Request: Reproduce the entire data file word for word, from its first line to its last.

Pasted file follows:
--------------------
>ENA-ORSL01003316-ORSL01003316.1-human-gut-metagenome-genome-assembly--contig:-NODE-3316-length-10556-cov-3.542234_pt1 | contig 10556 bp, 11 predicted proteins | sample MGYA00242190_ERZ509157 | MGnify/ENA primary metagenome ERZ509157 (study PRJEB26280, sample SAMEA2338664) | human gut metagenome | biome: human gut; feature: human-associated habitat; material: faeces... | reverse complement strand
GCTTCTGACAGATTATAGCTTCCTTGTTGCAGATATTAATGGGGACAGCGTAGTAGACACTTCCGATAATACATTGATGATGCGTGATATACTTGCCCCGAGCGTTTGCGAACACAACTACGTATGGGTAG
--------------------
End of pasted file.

>ENA-ORSL01003316-ORSL01003316.1-human-gut-metagenome-genome-assembly--contig:-NODE-3316-length-10556-cov-3.542234_pt1 | contig 10556 bp, 11 predicted proteins | sample MGYA00242190_ERZ509157 | MGnify/ENA primary metagenome ERZ509157 (study PRJEB26280, sample SAMEA2338664) | human gut metagenome | biome: human gut; feature: human-associated habitat; material: faeces... | reverse complement strand
GCTTCTGACAGATTATAGCTTCCTTGTTGCAGATATTAATGGGGACAGCGTAGTAGACACTTCCGATAATACATTGATGATGCGTGATATACTTGCCCCGAGCGTTTGCGAACACAACTACGTATGGGTAG